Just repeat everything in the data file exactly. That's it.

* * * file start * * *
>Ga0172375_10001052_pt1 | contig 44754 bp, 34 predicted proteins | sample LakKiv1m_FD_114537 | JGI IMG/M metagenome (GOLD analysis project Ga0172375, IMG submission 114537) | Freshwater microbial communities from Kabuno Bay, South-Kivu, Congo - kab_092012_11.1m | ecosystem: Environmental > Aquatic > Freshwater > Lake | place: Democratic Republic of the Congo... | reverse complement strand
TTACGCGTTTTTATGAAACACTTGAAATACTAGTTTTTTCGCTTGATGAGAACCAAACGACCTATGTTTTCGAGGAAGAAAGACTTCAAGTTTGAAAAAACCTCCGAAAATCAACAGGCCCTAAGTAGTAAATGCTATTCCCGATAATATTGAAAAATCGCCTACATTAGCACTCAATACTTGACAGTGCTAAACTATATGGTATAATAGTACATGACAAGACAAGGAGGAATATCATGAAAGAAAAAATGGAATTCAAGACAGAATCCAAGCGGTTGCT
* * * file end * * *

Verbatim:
>Ga0172375_10001052_pt1 | contig 44754 bp, 34 predicted proteins | sample LakKiv1m_FD_114537 | JGI IMG/M metagenome (GOLD analysis project Ga0172375, IMG submission 114537) | Freshwater microbial communities from Kabuno Bay, South-Kivu, Congo - kab_092012_11.1m | ecosystem: Environmental > Aquatic > Freshwater > Lake | place: Democratic Republic of the Congo... | reverse complement strand
TTACGCGTTTTTATGAAACACTTGAAATACTAGTTTTTTCGCTTGATGAGAACCAAACGACCTATGTTTTCGAGGAAGAAAGACTTCAAGTTTGAAAAAACCTCCGAAAATCAACAGGCCCTAAGTAGTAAATGCTATTCCCGATAATATTGAAAAATCGCCTACATTAGCACTCAATACTTGACAGTGCTAAACTATATGGTATAATAGTACATGACAAGACAAGGAGGAATATCATGAAAGAAAAAATGGAATTCAAGACAGAATCCAAGCGGTTGCT